Author: Naresh Kilaru
In a case that underscores the transitory nature of social media assets, the U.S. District Court for the Southern District of Florida recently ruled that Facebook “likes” cannot be stolen because they are not a form of intellectual property. The case is Mattocks v. Black Entertainment Television LLC, No. 13-61582 (S.D. Fla. Aug. 20, 2014).
In 2008, the plaintiff Stacey Mattocks created a Facebook fan page for “The Game,” a television series that aired on the CW Network from 2006 to 2009 and was later acquired by BET. In 2010, BET hired Mattocks as a part-time worker to manage the fan page she had created. While working for BET, Mattocks posted most of the material on the page, but BET also supplied her with exclusive content for the page and also prominently displayed its trademarks and logos in the top header of the page. While Mattocks worked for BET, the number of “likes” on the fan page grew from around two million to over six million.
BET and Mattocks later entered into a short letter agreement in which Mattocks granted BET administrative access to the fan page and allowed BET to update the content on the page “as determined by BET in its sole discretion.” Mattocks admitted that the agreement gave BET full access to the fan page.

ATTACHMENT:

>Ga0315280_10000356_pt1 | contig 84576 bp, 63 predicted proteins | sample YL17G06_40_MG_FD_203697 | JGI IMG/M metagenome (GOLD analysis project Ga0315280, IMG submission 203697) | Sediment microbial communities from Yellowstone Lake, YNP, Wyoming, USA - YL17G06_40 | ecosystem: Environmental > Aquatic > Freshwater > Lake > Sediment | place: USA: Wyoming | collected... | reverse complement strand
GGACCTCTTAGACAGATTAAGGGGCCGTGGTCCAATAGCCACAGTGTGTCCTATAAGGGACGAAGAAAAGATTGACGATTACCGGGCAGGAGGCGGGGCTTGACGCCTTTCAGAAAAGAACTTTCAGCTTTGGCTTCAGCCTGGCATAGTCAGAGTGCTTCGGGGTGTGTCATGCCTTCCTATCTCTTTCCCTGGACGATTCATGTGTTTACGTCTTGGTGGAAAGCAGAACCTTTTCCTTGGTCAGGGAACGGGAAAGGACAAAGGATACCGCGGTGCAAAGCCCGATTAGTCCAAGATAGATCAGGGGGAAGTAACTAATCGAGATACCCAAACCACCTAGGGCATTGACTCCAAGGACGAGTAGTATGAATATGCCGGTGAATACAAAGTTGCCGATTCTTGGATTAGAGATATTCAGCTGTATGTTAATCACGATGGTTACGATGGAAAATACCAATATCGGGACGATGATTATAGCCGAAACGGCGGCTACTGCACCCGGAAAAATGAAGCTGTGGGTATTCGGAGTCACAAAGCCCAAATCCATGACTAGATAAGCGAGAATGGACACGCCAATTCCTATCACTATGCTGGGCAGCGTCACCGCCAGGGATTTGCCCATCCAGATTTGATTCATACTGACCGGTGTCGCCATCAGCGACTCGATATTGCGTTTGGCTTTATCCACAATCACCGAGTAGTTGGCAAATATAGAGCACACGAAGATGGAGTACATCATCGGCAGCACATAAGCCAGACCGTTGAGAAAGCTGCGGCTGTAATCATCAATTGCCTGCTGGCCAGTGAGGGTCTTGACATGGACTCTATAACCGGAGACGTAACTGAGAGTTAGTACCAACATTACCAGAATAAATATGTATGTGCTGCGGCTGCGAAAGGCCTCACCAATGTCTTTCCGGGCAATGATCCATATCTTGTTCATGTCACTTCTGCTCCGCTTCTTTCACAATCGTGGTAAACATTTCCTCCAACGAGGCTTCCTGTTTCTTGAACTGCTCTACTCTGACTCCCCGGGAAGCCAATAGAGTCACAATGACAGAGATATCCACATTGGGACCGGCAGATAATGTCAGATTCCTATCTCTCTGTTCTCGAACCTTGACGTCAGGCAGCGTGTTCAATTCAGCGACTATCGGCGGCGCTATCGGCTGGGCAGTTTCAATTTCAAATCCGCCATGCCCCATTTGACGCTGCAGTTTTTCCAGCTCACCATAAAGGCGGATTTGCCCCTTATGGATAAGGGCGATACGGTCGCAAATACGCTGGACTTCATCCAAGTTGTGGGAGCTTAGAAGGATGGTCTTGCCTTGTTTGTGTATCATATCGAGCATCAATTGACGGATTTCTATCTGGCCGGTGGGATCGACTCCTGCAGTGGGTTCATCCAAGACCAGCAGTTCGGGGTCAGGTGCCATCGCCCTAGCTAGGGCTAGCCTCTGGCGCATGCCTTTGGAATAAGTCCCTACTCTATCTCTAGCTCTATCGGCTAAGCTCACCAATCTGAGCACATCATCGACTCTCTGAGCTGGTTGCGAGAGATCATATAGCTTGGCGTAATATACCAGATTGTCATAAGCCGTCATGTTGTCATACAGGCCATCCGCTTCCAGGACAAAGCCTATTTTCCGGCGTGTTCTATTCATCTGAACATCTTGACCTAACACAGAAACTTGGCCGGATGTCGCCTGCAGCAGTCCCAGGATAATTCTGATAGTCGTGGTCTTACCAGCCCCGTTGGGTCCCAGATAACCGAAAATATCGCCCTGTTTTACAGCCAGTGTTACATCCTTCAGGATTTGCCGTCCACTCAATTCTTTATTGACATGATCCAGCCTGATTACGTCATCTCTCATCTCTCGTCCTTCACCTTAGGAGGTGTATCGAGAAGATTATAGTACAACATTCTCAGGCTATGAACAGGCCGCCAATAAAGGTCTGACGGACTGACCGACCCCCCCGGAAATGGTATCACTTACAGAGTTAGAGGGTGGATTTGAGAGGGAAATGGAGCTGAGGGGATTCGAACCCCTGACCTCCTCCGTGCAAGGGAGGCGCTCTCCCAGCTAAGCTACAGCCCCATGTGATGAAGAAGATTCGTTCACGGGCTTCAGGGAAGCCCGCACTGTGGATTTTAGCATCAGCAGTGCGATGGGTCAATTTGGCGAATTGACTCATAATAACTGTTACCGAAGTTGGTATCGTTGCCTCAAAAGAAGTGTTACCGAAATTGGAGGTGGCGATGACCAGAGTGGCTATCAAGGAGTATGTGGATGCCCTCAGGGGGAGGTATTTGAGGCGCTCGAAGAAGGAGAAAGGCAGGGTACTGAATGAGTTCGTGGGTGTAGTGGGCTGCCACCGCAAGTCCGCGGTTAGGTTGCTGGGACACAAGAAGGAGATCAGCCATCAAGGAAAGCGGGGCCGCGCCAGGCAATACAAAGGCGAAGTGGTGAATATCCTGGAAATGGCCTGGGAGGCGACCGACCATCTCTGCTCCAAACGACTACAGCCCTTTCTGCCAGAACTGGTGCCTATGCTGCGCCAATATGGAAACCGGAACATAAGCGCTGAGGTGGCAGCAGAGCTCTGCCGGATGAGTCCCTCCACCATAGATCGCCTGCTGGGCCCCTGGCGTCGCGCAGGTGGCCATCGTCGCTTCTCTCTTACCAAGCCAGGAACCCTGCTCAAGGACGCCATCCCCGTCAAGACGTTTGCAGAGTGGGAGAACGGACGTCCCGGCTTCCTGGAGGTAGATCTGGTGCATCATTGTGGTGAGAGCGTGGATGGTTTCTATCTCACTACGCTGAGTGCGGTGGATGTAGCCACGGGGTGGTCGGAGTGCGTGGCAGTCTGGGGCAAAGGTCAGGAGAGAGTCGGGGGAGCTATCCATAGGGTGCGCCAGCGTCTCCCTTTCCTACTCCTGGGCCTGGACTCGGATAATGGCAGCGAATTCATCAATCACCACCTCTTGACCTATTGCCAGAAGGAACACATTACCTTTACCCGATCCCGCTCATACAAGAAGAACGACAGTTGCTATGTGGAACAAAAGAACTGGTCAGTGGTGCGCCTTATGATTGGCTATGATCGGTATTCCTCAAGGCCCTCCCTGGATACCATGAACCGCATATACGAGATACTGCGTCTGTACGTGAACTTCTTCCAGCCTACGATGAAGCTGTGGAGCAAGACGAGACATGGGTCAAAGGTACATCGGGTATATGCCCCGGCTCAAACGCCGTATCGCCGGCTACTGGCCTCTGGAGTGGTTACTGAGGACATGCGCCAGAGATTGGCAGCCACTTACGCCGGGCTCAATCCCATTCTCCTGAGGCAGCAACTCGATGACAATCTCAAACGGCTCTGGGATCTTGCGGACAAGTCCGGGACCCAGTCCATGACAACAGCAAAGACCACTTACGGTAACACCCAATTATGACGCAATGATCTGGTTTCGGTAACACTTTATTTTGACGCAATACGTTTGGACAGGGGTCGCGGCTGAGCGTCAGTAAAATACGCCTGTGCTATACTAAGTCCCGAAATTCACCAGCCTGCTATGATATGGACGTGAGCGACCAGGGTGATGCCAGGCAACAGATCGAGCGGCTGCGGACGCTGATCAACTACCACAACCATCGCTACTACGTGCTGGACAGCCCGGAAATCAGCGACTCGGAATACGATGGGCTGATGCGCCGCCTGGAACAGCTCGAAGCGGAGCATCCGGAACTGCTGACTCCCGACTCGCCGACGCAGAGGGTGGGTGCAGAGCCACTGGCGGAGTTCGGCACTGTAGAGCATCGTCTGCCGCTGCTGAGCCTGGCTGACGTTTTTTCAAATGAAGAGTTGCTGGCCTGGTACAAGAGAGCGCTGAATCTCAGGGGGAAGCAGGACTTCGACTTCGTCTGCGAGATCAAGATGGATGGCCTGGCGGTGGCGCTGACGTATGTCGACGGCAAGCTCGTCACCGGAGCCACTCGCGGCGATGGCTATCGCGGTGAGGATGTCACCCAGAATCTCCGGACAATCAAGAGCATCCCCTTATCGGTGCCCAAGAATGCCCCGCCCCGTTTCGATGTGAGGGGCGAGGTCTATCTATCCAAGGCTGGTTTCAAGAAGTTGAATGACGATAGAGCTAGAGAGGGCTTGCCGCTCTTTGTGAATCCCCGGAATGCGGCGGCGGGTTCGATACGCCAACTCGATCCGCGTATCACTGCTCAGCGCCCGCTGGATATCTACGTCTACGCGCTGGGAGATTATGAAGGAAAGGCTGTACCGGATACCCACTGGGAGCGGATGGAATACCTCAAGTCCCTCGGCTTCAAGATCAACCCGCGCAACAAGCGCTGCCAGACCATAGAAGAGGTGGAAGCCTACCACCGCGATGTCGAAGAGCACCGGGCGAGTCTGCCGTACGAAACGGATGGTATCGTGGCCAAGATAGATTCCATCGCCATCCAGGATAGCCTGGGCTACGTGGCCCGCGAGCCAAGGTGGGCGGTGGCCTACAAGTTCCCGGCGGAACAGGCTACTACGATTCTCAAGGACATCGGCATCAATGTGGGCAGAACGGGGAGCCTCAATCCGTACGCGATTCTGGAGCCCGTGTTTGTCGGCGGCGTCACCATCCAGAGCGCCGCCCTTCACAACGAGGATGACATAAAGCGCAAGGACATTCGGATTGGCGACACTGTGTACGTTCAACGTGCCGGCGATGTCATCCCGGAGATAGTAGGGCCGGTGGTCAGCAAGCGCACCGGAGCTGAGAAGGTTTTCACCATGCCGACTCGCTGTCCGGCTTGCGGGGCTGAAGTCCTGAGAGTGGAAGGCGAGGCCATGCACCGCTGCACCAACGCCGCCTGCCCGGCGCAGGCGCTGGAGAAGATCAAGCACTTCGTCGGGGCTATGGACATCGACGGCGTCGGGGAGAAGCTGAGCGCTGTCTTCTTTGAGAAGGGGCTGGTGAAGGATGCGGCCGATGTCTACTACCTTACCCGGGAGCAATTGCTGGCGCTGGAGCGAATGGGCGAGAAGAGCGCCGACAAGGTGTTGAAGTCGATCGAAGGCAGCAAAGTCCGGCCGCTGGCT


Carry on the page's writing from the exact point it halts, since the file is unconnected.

After signing the letter agreement, Mattocks and BET discussed the possibility of BET employing Mattocks full time. To gain leverage in those discussions, Mattocks informed BET that she would be demoting BET’s administrative access to the fan page so BET would have to go through her to post and update content. Following its loss of full access to the fan page, BET created an official series page for “The Game” and asked Facebook to migrate fans to the official page. BET also sent Mattocks a letter terminating their agreement and asked Mattocks to stop using any BET material on the fan page.
Facebook granted BET’s request to migrate fans to the official page and shut down Mattocks’ fan page. Mattocks sued, claiming among other things that BET had converted a business interest she owned in the fan page. The court rejected this claim, holding that Facebook “likes” cannot constitute a property interest because users are free to revoke them at any time. As such, they “cannot be converted in the same manner as goodwill or other intangible business interests.”
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